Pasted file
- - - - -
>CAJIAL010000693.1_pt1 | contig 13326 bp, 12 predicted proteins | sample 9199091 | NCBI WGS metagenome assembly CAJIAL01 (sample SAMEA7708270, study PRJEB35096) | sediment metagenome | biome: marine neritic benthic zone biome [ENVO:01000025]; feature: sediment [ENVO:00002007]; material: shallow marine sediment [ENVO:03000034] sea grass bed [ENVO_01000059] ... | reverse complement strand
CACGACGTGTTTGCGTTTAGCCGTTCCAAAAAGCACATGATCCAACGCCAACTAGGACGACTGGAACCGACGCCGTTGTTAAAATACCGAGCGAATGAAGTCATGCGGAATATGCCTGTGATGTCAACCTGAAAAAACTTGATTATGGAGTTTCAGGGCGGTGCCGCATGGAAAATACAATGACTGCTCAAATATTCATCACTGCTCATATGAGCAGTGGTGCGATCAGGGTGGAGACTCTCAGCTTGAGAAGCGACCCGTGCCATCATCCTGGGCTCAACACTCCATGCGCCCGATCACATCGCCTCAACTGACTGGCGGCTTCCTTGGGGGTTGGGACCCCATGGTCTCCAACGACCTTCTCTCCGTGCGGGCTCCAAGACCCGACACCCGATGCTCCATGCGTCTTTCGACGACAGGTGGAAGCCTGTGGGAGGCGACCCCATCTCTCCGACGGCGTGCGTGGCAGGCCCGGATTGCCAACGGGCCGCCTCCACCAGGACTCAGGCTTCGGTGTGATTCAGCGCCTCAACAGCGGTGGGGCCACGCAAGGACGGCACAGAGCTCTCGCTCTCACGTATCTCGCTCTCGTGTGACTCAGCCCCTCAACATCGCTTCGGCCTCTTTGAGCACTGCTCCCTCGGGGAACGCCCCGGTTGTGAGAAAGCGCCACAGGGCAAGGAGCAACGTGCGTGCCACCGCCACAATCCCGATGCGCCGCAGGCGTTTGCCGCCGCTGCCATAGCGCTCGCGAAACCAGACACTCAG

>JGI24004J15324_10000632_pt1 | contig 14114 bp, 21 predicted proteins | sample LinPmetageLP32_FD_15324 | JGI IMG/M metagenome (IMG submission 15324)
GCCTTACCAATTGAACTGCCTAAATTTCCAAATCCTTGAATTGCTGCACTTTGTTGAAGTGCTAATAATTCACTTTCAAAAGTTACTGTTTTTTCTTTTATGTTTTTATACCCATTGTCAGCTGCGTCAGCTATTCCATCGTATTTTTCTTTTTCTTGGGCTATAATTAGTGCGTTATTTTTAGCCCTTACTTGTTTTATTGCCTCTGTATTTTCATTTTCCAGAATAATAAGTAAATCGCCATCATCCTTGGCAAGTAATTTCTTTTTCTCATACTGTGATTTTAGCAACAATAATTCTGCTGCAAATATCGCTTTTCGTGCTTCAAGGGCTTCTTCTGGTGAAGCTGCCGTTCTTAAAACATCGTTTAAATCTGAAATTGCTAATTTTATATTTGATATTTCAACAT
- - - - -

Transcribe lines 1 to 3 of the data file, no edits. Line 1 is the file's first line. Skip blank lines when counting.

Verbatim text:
>CAJIAL010000693.1_pt1 | contig 13326 bp, 12 predicted proteins | sample 9199091 | NCBI WGS metagenome assembly CAJIAL01 (sample SAMEA7708270, study PRJEB35096) | sediment metagenome | biome: marine neritic benthic zone biome [ENVO:01000025]; feature: sediment [ENVO:00002007]; material: shallow marine sediment [ENVO:03000034] sea grass bed [ENVO_01000059] ... | reverse complement strand
CACGACGTGTTTGCGTTTAGCCGTTCCAAAAAGCACATGATCCAACGCCAACTAGGACGACTGGAACCGACGCCGTTGTTAAAATACCGAGCGAATGAAGTCATGCGGAATATGCCTGTGATGTCAACCTGAAAAAACTTGATTATGGAGTTTCAGGGCGGTGCCGCATGGAAAATACAATGACTGCTCAAATATTCATCACTGCTCATATGAGCAGTGGTGCGATCAGGGTGGAGACTCTCAGCTTGAGAAGCGACCCGTGCCATCATCCTGGGCTCAACACTCCATGCGCCCGATCACATCGCCTCAACTGACTGGCGGCTTCCTTGGGGGTTGGGACCCCATGGTCTCCAACGACCTTCTCTCCGTGCGGGCTCCAAGACCCGACACCCGATGCTCCATGCGTCTTTCGACGACAGGTGGAAGCCTGTGGGAGGCGACCCCATCTCTCCGACGGCGTGCGTGGCAGGCCCGGATTGCCAACGGGCCGCCTCCACCAGGACTCAGGCTTCGGTGTGATTCAGCGCCTCAACAGCGGTGGGGCCACGCAAGGACGGCACAGAGCTCTCGCTCTCACGTATCTCGCTCTCGTGTGACTCAGCCCCTCAACATCGCTTCGGCCTCTTTGAGCACTGCTCCCTCGGGGAACGCCCCGGTTGTGAGAAAGCGCCACAGGGCAAGGAGCAACGTGCGTGCCACCGCCACAATCCCGATGCGCCGCAGGCGTTTGCCGCCGCTGCCATAGCGCTCGCGAAACCAGACACTCAG

>JGI24004J15324_10000632_pt1 | contig 14114 bp, 21 predicted proteins | sample LinPmetageLP32_FD_15324 | JGI IMG/M metagenome (IMG submission 15324)